Tuesday 22 October 2019

Springboks in the spotlight before titanic opener against All Blacks

South African scrum-half Faf de Klerk. Photo: AFP/Getty Images
South African scrum-half Faf de Klerk. Photo: AFP/Getty Images

Rúaidhrí O'Connor

Yokohama may not know it yet, but it's about to become the centre of the rugby universe this weekend, with the World Cup's box-office pool fixture taking place in the city on Saturday.

That it's also hosting Ireland's opener against Scotland less than a day later is a happy coincidence. Joe Schmidt and his assistants are considering going to the stadium to check out their potential quarter-final opponents, New Zealand and South Africa, in the flesh.

It's the first time these two giants of the game have faced off in the pool stages. Ireland arrived in Japan as the world's No 1 team, but most experts are tipping one of these two teams to return to collect the Webb Ellis trophy on November 2.

The Springboks are preparing for their meeting with their biggest rivals in a hotel beside Tokyo's Disneyland and, having played a part in the tournament's fairytale story four years ago when they lost to this year's hosts in Brighton, they're determined to avoid any nasty surprises.

That they are spoken of in the same breath as the All Blacks is remarkable considering they lost 57-0 to the world champions two years ago.

That result sealed then-coach Allister Coetzee's fate and the call went out for Rassie Erasmus to come home after one year of his Munster reboot. He didn't resist and he brought his prized assistant, Jacques Nienaber, with him. Fitness coach Aled Walters and defence consultant Felix Jones have followed suit.

Since he took over, Erasmus has overseen a radical transformation of the team's results. However, off-field issues threaten to cloud the picture.

Jones' arrival came about because attack coach Swys de Bruin departed on the eve of the tournament, while second-row Eben Etzebeth was forced to deny any involvement in an alleged racially-motivated attack before the team departed for Japan.

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Then was news of star winger Aphiwe Dyantyi's failed drugs test.

"Any distractions we will just try to put behind us. We don't try to focus too much on it as a team," flanker Pieter-Steph du Toit said.

They certainly look prepared. Last week a photograph taken by Walters surfaced on social media after former Ireland star Stephen Ferris posted it. It generated a huge reaction.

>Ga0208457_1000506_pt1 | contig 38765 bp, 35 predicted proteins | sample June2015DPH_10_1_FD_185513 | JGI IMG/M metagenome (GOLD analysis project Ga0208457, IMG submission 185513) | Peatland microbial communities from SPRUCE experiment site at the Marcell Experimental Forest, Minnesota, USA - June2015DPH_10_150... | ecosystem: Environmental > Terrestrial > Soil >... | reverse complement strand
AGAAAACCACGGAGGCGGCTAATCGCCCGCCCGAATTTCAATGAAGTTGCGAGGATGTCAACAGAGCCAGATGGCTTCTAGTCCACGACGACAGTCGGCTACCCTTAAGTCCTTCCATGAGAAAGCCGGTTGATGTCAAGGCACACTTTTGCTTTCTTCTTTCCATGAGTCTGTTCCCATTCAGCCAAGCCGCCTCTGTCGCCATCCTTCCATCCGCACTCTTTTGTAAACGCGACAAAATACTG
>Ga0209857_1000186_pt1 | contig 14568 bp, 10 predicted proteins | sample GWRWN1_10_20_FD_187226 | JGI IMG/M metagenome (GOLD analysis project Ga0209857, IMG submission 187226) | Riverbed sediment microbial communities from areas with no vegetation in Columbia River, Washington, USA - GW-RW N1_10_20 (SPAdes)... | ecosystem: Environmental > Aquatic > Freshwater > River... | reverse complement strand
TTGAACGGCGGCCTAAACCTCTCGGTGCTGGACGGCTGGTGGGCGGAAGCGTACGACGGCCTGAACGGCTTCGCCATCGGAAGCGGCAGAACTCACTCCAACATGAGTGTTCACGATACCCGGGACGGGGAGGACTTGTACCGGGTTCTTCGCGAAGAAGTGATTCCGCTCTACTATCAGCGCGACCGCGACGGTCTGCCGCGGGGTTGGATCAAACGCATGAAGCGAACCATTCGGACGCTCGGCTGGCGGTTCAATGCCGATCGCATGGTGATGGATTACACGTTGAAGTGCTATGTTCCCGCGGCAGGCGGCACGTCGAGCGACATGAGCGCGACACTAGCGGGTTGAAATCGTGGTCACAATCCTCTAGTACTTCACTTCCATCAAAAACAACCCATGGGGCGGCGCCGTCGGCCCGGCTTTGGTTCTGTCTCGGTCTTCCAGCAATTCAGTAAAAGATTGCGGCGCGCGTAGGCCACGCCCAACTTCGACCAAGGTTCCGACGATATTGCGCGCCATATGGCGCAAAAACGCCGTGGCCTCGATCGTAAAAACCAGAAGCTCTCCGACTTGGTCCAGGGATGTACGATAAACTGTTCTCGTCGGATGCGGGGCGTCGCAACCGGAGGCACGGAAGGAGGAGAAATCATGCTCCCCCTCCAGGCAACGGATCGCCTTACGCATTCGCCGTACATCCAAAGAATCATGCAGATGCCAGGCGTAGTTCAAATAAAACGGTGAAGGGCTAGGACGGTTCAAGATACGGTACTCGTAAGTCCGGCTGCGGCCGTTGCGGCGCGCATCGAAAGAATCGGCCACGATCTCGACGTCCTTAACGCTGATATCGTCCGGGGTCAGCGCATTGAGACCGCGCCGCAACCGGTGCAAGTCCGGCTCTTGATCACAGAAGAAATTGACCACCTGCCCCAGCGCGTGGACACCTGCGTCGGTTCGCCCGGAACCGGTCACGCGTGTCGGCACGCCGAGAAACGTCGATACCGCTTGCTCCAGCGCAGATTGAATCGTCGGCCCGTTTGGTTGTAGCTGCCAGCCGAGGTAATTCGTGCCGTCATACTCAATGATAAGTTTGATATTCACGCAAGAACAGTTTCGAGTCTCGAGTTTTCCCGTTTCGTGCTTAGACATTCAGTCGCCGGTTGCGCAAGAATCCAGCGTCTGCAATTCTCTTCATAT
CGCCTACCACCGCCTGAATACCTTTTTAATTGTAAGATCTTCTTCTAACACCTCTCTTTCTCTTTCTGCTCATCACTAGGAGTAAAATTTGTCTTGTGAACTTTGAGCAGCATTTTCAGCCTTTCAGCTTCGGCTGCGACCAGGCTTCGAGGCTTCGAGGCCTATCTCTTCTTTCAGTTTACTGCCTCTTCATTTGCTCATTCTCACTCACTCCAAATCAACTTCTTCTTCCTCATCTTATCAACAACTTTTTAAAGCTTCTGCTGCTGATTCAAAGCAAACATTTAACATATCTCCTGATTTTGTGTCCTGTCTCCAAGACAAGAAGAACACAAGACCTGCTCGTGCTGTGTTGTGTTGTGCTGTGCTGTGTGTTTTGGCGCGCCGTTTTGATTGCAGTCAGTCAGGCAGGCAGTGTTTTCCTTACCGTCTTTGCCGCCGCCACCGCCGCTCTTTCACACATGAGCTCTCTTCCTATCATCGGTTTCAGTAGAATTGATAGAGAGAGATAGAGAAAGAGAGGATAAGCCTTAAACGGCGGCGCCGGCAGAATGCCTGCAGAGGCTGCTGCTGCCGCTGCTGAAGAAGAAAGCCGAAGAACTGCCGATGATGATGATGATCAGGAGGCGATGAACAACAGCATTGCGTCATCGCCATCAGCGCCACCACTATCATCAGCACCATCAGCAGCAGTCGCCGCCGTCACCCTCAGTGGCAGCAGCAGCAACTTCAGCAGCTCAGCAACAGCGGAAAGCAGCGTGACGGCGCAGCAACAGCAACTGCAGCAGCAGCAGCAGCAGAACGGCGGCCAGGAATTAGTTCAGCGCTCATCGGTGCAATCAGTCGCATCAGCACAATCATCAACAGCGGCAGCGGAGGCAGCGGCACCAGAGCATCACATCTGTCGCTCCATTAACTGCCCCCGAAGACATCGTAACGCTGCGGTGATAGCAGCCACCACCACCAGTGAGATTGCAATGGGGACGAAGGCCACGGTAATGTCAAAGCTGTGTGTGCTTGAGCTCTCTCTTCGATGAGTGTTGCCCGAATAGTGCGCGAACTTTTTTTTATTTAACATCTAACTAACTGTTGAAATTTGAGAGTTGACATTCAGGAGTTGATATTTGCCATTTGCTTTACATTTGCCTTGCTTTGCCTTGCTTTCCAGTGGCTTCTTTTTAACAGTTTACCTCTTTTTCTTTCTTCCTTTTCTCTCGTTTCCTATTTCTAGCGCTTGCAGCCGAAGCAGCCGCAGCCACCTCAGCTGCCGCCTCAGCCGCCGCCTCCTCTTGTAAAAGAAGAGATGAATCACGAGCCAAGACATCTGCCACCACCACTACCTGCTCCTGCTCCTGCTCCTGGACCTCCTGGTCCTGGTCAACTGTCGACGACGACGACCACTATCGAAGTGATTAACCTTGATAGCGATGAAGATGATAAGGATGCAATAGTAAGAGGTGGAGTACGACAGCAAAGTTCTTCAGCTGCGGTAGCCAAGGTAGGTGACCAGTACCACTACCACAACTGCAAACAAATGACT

"It was just good lighting," star scrum-half Faf de Klerk said with a laugh when asked about the snap. "The guys are in great shape."

Erasmus has embraced the 'transformation' rules around the inclusion of black players and has been rewarded with a new generation of native African players, with captain Siya Kolisi an inspirational figure.

And they possess the most global of squads with a collection of players and coaches who have experience of the northern hemisphere game.

"I think it does give us a little bit of an advantage, especially for the boys playing in the UK or Europe," Sale Sharks' star De Klerk said.

Given his knowledge of Ireland's inner workings, Jones' presence in the ranks has already unsettled Schmidt ahead of a potential quarter-final.

Assistant coach Mzwandile Stick, who used his media appearance to put pressure on referee Jérôme Garcès ahead of Saturday's opener, says the competition is pretty open.

"Even though they (New Zealand) are No 2 in the rankings, they are one of the best teams in the world but if you look at the top five teams currently in the world rankings, you will feel that all those five teams have got a better chance to win the World Cup on a better day because of the results between the northern hemisphere sides," he said.

"When England played Wales at home they won and then it was a different result when they played in Wales. It's been a proper build-up to this World Cup.

"Hopefully, the officials will treat every team equally and respect the game and also the fans."

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